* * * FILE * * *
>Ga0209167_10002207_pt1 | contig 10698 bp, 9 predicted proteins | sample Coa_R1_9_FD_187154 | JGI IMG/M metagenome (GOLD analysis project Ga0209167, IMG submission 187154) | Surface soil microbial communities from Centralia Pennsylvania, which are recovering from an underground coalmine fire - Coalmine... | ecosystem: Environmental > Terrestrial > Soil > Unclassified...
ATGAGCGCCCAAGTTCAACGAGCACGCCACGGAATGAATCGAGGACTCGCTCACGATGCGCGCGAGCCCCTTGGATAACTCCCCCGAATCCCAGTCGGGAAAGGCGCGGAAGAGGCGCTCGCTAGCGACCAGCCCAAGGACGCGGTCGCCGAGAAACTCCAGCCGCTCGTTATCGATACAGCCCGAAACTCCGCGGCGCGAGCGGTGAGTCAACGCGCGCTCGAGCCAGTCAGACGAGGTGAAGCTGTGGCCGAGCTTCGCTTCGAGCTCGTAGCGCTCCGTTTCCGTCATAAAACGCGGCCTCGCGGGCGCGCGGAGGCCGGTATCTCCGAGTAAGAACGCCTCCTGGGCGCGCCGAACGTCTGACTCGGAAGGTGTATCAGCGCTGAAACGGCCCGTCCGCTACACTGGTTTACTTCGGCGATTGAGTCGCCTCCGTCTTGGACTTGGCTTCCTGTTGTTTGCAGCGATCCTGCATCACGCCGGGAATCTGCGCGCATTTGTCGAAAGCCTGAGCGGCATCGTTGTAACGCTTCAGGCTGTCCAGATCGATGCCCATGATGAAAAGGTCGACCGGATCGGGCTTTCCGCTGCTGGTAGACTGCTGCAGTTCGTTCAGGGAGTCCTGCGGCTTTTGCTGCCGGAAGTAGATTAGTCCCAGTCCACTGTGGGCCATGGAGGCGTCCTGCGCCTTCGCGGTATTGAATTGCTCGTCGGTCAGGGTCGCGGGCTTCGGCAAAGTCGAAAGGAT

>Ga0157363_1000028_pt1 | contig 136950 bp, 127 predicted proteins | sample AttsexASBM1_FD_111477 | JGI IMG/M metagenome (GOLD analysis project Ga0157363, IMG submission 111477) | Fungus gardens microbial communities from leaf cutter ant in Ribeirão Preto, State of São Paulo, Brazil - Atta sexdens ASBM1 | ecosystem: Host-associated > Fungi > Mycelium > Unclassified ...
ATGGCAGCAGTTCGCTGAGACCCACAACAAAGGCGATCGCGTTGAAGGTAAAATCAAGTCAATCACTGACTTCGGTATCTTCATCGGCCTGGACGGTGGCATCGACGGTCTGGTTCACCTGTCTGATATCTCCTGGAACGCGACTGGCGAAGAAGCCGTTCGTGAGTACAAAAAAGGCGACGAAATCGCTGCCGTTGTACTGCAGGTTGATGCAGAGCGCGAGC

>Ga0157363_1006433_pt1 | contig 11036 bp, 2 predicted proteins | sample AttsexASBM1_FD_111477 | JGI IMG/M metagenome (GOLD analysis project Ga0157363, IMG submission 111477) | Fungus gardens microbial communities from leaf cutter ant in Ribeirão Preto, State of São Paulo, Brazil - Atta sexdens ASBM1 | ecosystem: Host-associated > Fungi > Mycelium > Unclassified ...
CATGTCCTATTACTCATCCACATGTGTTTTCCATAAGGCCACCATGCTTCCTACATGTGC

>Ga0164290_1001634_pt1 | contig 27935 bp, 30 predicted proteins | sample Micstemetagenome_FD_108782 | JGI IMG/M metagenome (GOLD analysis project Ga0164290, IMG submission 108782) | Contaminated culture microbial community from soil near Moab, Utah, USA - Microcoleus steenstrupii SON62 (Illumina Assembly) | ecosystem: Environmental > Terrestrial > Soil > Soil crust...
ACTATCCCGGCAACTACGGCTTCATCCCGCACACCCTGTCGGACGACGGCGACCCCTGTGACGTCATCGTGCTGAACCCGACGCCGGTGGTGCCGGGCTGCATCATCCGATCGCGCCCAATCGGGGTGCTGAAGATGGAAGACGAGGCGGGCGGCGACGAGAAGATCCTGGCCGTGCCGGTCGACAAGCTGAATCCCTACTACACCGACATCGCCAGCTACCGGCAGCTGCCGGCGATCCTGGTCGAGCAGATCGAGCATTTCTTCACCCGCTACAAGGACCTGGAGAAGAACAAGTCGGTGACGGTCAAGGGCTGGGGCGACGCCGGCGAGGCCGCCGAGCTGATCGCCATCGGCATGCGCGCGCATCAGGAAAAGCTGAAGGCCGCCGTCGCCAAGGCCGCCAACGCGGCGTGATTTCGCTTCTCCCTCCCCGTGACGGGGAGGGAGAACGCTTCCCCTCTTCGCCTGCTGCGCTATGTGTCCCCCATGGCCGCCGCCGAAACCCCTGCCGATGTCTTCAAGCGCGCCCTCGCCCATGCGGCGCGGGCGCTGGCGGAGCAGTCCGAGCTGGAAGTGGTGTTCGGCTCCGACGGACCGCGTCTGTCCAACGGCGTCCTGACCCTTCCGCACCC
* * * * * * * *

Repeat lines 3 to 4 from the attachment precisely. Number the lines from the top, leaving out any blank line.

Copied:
>Ga0157363_1000028_pt1 | contig 136950 bp, 127 predicted proteins | sample AttsexASBM1_FD_111477 | JGI IMG/M metagenome (GOLD analysis project Ga0157363, IMG submission 111477) | Fungus gardens microbial communities from leaf cutter ant in Ribeirão Preto, State of São Paulo, Brazil - Atta sexdens ASBM1 | ecosystem: Host-associated > Fungi > Mycelium > Unclassified ...
ATGGCAGCAGTTCGCTGAGACCCACAACAAAGGCGATCGCGTTGAAGGTAAAATCAAGTCAATCACTGACTTCGGTATCTTCATCGGCCTGGACGGTGGCATCGACGGTCTGGTTCACCTGTCTGATATCTCCTGGAACGCGACTGGCGAAGAAGCCGTTCGTGAGTACAAAAAAGGCGACGAAATCGCTGCCGTTGTACTGCAGGTTGATGCAGAGCGCGAGC